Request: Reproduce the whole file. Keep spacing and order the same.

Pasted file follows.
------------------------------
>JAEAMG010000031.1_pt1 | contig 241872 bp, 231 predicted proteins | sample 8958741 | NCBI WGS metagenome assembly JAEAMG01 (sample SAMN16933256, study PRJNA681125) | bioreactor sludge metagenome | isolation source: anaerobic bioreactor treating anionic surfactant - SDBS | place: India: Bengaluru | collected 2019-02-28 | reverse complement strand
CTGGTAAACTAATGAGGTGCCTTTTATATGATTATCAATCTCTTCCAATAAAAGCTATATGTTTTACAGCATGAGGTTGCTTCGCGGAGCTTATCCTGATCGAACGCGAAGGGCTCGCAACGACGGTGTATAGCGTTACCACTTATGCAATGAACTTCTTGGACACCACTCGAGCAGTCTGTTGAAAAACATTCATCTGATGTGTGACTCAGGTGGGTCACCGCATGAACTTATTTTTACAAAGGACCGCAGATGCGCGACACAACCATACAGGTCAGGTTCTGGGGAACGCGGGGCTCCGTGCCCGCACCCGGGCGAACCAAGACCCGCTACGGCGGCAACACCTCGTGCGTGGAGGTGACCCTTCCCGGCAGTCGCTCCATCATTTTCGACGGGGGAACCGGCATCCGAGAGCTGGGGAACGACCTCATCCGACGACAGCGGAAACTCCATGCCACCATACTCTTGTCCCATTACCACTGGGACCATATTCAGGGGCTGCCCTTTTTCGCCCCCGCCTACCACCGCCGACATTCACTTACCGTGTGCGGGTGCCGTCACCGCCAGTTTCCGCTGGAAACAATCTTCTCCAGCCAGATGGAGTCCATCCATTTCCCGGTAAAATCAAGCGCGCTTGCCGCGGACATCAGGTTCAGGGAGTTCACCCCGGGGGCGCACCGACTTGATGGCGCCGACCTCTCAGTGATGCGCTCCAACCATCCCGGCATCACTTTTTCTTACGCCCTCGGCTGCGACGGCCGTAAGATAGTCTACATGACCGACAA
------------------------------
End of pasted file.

>JAEAMG010000031.1_pt1 | contig 241872 bp, 231 predicted proteins | sample 8958741 | NCBI WGS metagenome assembly JAEAMG01 (sample SAMN16933256, study PRJNA681125) | bioreactor sludge metagenome | isolation source: anaerobic bioreactor treating anionic surfactant - SDBS | place: India: Bengaluru | collected 2019-02-28 | reverse complement strand
CTGGTAAACTAATGAGGTGCCTTTTATATGATTATCAATCTCTTCCAATAAAAGCTATATGTTTTACAGCATGAGGTTGCTTCGCGGAGCTTATCCTGATCGAACGCGAAGGGCTCGCAACGACGGTGTATAGCGTTACCACTTATGCAATGAACTTCTTGGACACCACTCGAGCAGTCTGTTGAAAAACATTCATCTGATGTGTGACTCAGGTGGGTCACCGCATGAACTTATTTTTACAAAGGACCGCAGATGCGCGACACAACCATACAGGTCAGGTTCTGGGGAACGCGGGGCTCCGTGCCCGCACCCGGGCGAACCAAGACCCGCTACGGCGGCAACACCTCGTGCGTGGAGGTGACCCTTCCCGGCAGTCGCTCCATCATTTTCGACGGGGGAACCGGCATCCGAGAGCTGGGGAACGACCTCATCCGACGACAGCGGAAACTCCATGCCACCATACTCTTGTCCCATTACCACTGGGACCATATTCAGGGGCTGCCCTTTTTCGCCCCCGCCTACCACCGCCGACATTCACTTACCGTGTGCGGGTGCCGTCACCGCCAGTTTCCGCTGGAAACAATCTTCTCCAGCCAGATGGAGTCCATCCATTTCCCGGTAAAATCAAGCGCGCTTGCCGCGGACATCAGGTTCAGGGAGTTCACCCCGGGGGCGCACCGACTTGATGGCGCCGACCTCTCAGTGATGCGCTCCAACCATCCCGGCATCACTTTTTCTTACGCCCTCGGCTGCGACGGCCGTAAGATAGTCTACATGACCGACAA